"When Florence made a restart in matters of Trionfi deck production 1463 and moved a little bit to mass production, then the general situation changed of course. In Ferrara the courtly production of Trionfi cards stopped 1463 ... this might indicate, that the theme has lost its exclusivity and perhaps became uninteresting for the idle duke Borso just with the popularization in Florence.

When we assume a "restarted" Trionfi deck production in Florence, we should observe, what happened in Florence just in this year:
  • Giovanni di Medici died, his brother Pietro became the new heir in th Medici house.
  • The Villa in Careggi becomes the new home of the Platonic Academy.
  • Lorenzo beccame 14 years old (a crucial year, he was then perceived as grown-up).
  • Luigi Pulci, who in 1461 entered the service of the Medici and has strong influence on the young Lorenzo.
  • Both remaining older Medici (Pietro and Cosimo) are rather sick: Cosimo will die soon. Pietro cannot move himself easily. All expectations look at the young Lorenzo.
Card playing was for young persons. The logical reason for the new production in Florence is the adolescence of Lorenzo. Pulci should be the poetical spirit behind it, but of course the more noble members of the academy are also of influence.

1466: Later Pulci writes the letter to Lorenzo, in which he mentions the word Minchiate. Pulci in 2 of his poems uses words, which ironize the word Minchiate (these words and their meaning are unclear ... these words are only used by Pulci, as far the internet knows them).

I could imagine, that there were 2 (or even more) creative Florentine outputsin the time 1463 - 1466): One a little more serious and more influenced by the serious members of the Platonic academy and still called "trionfi cards" (1463), and then a next version called "Minchiate" and prefering humorous aspects and dominated by Pulci's influence (later, perhaps 1465 or 1466).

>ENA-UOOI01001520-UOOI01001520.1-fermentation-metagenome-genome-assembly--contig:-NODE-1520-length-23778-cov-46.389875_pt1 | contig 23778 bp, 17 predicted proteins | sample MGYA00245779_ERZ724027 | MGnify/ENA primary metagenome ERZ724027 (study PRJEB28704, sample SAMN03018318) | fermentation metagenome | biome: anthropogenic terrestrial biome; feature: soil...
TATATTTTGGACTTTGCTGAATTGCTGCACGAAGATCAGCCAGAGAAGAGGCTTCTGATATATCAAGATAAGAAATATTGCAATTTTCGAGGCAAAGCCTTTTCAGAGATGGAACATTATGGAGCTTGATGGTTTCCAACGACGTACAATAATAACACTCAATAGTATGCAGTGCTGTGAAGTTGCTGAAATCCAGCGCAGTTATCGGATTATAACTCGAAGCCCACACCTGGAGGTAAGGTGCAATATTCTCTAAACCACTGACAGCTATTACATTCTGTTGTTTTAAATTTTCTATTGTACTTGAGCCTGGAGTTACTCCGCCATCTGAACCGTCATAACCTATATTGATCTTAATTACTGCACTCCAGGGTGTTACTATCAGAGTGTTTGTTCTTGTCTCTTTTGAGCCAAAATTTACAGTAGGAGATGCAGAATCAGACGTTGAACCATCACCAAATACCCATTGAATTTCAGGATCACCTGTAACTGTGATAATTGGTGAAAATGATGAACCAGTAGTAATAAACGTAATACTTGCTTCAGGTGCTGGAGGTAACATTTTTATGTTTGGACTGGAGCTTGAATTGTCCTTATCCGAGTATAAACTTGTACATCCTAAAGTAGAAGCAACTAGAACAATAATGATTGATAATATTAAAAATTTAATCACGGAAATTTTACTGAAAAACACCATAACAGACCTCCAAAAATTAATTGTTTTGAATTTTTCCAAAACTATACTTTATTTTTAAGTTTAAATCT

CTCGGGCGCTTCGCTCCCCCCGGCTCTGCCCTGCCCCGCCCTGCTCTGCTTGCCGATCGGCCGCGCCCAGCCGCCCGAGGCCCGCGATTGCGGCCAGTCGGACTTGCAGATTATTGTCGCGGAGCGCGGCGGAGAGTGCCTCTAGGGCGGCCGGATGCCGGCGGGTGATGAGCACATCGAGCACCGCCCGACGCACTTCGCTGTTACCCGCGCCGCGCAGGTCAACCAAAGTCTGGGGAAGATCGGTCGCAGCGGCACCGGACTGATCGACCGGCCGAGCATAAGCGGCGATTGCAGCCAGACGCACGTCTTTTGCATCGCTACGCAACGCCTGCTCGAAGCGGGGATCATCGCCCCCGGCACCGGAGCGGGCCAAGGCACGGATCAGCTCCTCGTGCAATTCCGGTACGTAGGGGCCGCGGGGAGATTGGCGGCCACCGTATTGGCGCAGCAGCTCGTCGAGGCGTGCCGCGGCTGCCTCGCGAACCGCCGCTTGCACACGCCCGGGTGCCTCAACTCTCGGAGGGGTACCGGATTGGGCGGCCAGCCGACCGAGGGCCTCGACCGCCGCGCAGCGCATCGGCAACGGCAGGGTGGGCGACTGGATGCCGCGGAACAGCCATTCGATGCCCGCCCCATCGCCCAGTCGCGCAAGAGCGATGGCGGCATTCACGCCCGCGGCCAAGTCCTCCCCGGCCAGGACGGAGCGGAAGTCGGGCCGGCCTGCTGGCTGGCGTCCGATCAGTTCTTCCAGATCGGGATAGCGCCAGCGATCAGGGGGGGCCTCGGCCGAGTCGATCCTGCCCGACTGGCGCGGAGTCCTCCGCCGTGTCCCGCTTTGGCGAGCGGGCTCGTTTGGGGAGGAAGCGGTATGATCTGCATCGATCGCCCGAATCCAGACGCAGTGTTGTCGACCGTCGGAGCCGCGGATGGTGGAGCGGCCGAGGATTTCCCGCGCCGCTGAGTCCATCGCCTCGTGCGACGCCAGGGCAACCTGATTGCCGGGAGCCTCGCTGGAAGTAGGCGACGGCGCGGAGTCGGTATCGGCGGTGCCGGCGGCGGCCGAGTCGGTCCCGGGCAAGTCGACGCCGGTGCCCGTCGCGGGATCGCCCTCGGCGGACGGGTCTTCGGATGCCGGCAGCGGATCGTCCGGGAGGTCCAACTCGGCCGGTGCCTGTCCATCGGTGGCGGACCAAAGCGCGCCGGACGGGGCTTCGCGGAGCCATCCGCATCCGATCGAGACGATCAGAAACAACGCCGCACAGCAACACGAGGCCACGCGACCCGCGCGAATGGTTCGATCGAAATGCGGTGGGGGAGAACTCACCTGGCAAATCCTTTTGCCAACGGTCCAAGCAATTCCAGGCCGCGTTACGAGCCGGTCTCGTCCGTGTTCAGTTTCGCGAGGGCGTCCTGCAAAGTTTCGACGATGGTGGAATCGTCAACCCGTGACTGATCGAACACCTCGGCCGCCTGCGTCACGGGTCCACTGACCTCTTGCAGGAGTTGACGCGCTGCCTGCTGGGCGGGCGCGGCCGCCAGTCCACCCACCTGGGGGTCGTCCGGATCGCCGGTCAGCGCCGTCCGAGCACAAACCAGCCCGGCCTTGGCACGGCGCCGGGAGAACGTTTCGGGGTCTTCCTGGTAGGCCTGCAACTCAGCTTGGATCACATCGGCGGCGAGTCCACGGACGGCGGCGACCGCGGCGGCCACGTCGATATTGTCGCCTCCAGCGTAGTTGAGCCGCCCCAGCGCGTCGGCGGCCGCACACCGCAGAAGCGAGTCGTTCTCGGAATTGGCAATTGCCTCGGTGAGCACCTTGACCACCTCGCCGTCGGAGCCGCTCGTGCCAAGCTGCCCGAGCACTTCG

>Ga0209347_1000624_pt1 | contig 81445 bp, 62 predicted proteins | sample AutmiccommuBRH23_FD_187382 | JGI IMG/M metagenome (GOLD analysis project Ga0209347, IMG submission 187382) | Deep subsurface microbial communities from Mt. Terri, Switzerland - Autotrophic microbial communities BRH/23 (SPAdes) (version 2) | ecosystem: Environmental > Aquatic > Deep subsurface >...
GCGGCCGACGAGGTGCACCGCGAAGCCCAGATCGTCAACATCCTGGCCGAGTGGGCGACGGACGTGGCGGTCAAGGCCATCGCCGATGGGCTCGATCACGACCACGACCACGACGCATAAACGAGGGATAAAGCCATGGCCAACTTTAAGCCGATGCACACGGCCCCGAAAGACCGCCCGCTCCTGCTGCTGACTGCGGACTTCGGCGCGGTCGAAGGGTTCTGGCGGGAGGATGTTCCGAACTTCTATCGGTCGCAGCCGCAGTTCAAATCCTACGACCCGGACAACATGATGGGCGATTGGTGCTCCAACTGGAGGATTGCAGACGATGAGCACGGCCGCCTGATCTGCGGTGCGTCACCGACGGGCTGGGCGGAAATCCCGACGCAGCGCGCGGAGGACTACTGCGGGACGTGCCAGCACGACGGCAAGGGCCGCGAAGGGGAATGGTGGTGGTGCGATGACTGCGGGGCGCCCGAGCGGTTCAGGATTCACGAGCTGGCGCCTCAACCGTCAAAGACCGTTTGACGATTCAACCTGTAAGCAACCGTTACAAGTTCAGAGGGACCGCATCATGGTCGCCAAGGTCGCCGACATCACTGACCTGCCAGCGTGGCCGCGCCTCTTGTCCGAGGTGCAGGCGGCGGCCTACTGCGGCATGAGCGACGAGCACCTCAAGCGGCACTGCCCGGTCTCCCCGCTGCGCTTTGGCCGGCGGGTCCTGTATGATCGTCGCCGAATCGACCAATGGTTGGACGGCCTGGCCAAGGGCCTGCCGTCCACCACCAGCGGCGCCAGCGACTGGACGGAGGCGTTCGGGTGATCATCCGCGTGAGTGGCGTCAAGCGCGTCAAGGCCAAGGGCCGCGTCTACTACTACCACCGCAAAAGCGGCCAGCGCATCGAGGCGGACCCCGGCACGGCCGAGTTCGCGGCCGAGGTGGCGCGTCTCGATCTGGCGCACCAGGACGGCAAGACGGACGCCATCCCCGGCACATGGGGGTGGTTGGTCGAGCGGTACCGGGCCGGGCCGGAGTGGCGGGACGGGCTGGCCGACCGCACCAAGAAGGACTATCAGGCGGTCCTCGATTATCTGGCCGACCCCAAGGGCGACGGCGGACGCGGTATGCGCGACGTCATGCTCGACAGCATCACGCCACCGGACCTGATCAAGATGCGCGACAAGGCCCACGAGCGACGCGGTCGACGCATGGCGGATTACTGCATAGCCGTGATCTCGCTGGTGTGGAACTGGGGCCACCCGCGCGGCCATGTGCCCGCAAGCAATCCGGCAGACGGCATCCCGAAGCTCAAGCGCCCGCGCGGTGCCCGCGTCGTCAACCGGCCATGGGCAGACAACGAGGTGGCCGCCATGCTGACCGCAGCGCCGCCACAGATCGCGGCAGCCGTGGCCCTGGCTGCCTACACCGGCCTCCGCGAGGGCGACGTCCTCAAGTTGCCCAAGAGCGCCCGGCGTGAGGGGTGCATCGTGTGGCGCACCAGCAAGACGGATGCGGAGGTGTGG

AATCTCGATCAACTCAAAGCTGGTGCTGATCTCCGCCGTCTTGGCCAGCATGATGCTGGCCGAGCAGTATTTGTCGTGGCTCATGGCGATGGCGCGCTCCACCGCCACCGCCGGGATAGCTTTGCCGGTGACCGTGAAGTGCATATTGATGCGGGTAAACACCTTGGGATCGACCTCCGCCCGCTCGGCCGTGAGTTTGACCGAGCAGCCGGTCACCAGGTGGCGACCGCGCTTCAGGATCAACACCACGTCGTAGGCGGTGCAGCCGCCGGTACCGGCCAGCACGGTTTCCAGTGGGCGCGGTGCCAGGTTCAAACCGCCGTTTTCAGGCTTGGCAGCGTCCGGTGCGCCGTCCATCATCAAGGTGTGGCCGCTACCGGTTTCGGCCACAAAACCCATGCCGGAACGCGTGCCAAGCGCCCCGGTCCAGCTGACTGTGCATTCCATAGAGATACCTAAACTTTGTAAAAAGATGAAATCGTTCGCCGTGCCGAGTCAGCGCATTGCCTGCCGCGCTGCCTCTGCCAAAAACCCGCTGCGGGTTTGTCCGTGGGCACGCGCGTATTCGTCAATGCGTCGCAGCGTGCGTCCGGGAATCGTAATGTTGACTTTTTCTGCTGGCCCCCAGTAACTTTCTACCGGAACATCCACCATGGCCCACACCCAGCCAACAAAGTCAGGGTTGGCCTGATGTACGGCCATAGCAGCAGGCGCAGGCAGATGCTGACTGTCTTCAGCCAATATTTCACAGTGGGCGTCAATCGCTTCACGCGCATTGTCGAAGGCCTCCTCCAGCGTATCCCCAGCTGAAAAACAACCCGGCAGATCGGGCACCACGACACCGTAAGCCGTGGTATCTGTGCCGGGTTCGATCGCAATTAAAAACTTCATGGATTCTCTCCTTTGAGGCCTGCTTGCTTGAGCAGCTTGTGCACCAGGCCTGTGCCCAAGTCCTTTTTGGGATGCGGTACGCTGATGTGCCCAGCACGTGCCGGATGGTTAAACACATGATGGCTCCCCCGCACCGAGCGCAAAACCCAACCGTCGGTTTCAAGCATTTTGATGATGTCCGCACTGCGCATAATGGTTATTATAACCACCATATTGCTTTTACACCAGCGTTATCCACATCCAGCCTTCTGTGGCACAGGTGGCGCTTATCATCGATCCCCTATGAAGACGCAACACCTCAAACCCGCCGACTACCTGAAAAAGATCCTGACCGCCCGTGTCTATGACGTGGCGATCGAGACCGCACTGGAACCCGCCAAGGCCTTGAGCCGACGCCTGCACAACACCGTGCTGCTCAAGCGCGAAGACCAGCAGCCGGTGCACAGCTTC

And we've the 6 cards, which are added to the Pierpont-Morgan-Bergamo-deck as another relict of the "creative time in Florence" (according to my own interpretation)."

SOURCE 2: Gambassi (Florentine territory), 1451 Statute with Trionfi game allowance

Reported in "The Playing-Card, Vol. 40 No. 3", (2012) p. 167

SOURCE 3: Asinalunga (Sienese territory), 1451 Statute with Trionfi game allowance

Reported in 1451 - NEW LAWS AGAINST GAMBLING IN SIENA by Franco Pratesi, 24.04.2012

SOURCE 4: Ancona, c. 1460 Statute with Trionfi game allowance
Quotes mainly from the earlier Trionfi notes collection of (2003-07): Document 25b [old counting] / Statutes Florence 1450. Naturally these older texts present not in all points my opinion of nowadays.
The new text here might contain some corrections against the earlier versions.

Document 25b [old counting]

1460/1513, Ancona - allowance

Found by Thierry Depaulis:
Cyriaque d'Ancône: le voyageur, le marchand, l'humaniste by Jean Colin, 1981, notes at p. 95:

Constitutiones sive Statuta magnifice civitatis Ancone [1513] ... interdit le "ludum taxillorum" (= dés, moriola, etc.), mais permet, sous certaines conditions, le "ludus tabularum, chartarum, triumphorum" (jeu de pios sur une tableau, de cartes, etc.)

"Constitutiones sive Statuta magnifice civitatis Ancone" is given as codified in 1460, published in 1513 (in my opinion it's perhaps not reliable, that the text is really from 1460 or entered the printed edition of 1513 in a modified form, often such later prints are changed according to the Constitutions of the time; Schreiber (1938) behaved sceptical in such cases).

The note of Ancona is one of three of a rather isolated region at the Eastern coast of Italy (near to Fabriano and Ancona). These, together with the notes in Rome and Naples, which more or less all appear in the 70's of 15th cebtury, show, that the Trionfi evolution in Southern Italy took place 20-30 years after the first developments in Northern parts of Italy.